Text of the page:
Our study demonstrated that: (i) total plaque volume as well as the volume and percentage of dense calcium plaque significantly increased in the HD group compared with the control group; (ii) coronary plaque burden and the number of diseased vessels were greater in the HD group compared with the control group; and (iii) serum phosphate levels were significantly correlated with the amount of necrotic core and dense calcium plaques in all the study patients.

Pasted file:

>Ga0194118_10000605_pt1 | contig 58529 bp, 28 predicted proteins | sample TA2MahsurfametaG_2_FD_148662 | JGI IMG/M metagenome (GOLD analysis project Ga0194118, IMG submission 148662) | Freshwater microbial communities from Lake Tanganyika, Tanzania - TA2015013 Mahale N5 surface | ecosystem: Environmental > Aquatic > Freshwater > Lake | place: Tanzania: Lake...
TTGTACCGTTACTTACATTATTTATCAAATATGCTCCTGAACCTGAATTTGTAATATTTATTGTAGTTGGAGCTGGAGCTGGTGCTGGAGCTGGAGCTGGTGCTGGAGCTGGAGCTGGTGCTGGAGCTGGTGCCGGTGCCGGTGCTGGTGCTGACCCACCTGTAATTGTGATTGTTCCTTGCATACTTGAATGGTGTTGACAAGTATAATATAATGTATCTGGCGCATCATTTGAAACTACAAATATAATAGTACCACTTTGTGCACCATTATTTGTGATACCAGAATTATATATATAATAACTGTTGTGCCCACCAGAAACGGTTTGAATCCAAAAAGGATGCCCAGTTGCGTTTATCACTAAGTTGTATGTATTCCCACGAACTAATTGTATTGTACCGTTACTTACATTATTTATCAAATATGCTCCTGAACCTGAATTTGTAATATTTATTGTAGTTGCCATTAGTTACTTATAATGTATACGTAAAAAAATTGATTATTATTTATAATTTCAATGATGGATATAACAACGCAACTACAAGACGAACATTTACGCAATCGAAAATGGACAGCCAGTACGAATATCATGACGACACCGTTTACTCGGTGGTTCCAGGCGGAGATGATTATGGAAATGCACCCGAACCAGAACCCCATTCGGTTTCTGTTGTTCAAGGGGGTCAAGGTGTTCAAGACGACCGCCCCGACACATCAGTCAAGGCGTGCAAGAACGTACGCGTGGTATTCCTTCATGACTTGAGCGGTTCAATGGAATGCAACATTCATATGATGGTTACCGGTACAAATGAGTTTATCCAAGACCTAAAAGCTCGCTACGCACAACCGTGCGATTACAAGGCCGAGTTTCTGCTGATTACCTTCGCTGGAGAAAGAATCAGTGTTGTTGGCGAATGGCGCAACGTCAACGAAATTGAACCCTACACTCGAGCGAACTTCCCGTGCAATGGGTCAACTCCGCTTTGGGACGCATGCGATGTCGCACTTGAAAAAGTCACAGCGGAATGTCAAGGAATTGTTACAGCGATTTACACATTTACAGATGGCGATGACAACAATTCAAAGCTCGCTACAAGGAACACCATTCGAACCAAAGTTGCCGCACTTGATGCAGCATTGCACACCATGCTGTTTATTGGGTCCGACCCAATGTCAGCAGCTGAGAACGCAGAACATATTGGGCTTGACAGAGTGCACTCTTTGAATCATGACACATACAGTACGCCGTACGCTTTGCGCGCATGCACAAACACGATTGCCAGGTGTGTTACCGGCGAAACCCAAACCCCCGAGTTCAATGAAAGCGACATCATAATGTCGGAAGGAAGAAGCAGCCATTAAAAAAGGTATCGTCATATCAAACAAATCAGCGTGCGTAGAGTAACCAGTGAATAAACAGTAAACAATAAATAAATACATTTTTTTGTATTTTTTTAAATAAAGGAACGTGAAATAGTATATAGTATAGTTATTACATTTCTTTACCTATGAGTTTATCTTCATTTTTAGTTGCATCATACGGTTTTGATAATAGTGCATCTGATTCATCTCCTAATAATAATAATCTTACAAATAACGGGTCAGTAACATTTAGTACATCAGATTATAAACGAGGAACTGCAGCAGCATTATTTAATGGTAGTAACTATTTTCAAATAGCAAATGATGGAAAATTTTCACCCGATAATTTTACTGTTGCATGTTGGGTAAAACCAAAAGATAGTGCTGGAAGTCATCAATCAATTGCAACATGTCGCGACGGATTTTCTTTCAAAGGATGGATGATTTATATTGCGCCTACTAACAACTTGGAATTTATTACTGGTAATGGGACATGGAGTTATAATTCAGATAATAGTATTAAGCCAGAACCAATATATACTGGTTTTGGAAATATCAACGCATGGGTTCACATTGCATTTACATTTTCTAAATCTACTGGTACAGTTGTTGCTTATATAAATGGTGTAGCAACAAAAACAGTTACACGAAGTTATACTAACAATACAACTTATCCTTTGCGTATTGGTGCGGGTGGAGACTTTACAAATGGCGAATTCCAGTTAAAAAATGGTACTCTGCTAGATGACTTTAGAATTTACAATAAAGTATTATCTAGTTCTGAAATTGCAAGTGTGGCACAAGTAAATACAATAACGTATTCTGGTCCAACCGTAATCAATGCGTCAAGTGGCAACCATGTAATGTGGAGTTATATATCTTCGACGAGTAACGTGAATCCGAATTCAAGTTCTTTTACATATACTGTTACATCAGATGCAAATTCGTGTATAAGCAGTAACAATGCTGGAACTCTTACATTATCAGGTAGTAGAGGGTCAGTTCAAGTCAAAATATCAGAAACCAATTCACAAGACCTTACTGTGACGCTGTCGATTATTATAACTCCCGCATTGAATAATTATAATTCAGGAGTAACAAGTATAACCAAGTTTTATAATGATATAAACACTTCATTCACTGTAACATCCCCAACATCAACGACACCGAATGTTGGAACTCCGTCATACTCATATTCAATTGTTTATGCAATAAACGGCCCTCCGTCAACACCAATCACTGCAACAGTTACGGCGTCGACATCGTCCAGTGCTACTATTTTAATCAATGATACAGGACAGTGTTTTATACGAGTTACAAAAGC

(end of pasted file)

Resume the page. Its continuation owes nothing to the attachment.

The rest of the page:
Traditional risk factors for CVD include hypertension, hyperlipidemia, diabetes mellitus, and smoking; however, the causes of CVD in CKD patients are multifactorial. Most dialysis patients already have the traditional risk factors at the initiation of renal replacement therapy. Since most of the present study patients also had such risk factors, it might be difficult to detect a statistically significant relationship between traditional risk factors and plaque morphology; therefore, non-traditional risk factors seem to be more important in CKD patients. Among such non-traditional risk factors, mineral disorders such as hyperphosphatemia, hypercalcemia, and increased Ca × P are especially crucial for CKD patients. These abnormalities are frequently observed in CKD patients and many studies have demonstrated that they are associated not only with bone lesions, but also with soft tissue and vascular calcification (14,15). In addition, it has been reported that previous studies in non-CKD patients demonstrated that increasing serum phosphate levels significantly correlated with coronary artery disease (12,16); however, there are only a few studies that investigated coronary plaque characteristics in CKD patients. Gross et al. examined autopsy samples of coronary arteries using electron microscopy, immunohistochemistry, backscatter imaging, and X-ray analysis (17). They reported that coronary plaque volume was not increased in CKD patients compared with control patients; however, the proportion of calcified coronary plaque was significantly higher in CKD patients than in control patients. Schwarz et al. also demonstrated that coronary plaques were more calcified in the CKD group than in the control group, but the coronary plaque area was comparable between the two groups (3). This study, as well as previous ones (3,17), have demonstrated that coronary plaque calcification was more severe in hemodialysis patients than in control patients; however, in the present study plaque volumes were also greater in hemodialysis patients. We speculated that there were several reasons for this controversy. First, the two previously mentioned studies included non-renal patients as the control group and their detailed renal functions were not defined. In contrast, only patients with normal or mildly impaired renal function (CKD stage 1 or 2; eGFR ≥ 60 mL/min) were included in our study. Second, all patients in the present study had overt coronary artery disease, of which we only analyzed culprit lesions in the coronary artery. Third, our study examined living patients instead of autopsy subjects. Therefore, there is a possibility that the two previous studies might include only subjects with severe coronary artery lesions in both groups and there might be no significant differences of plaque volume between CKD patients and control patients in the previous studies.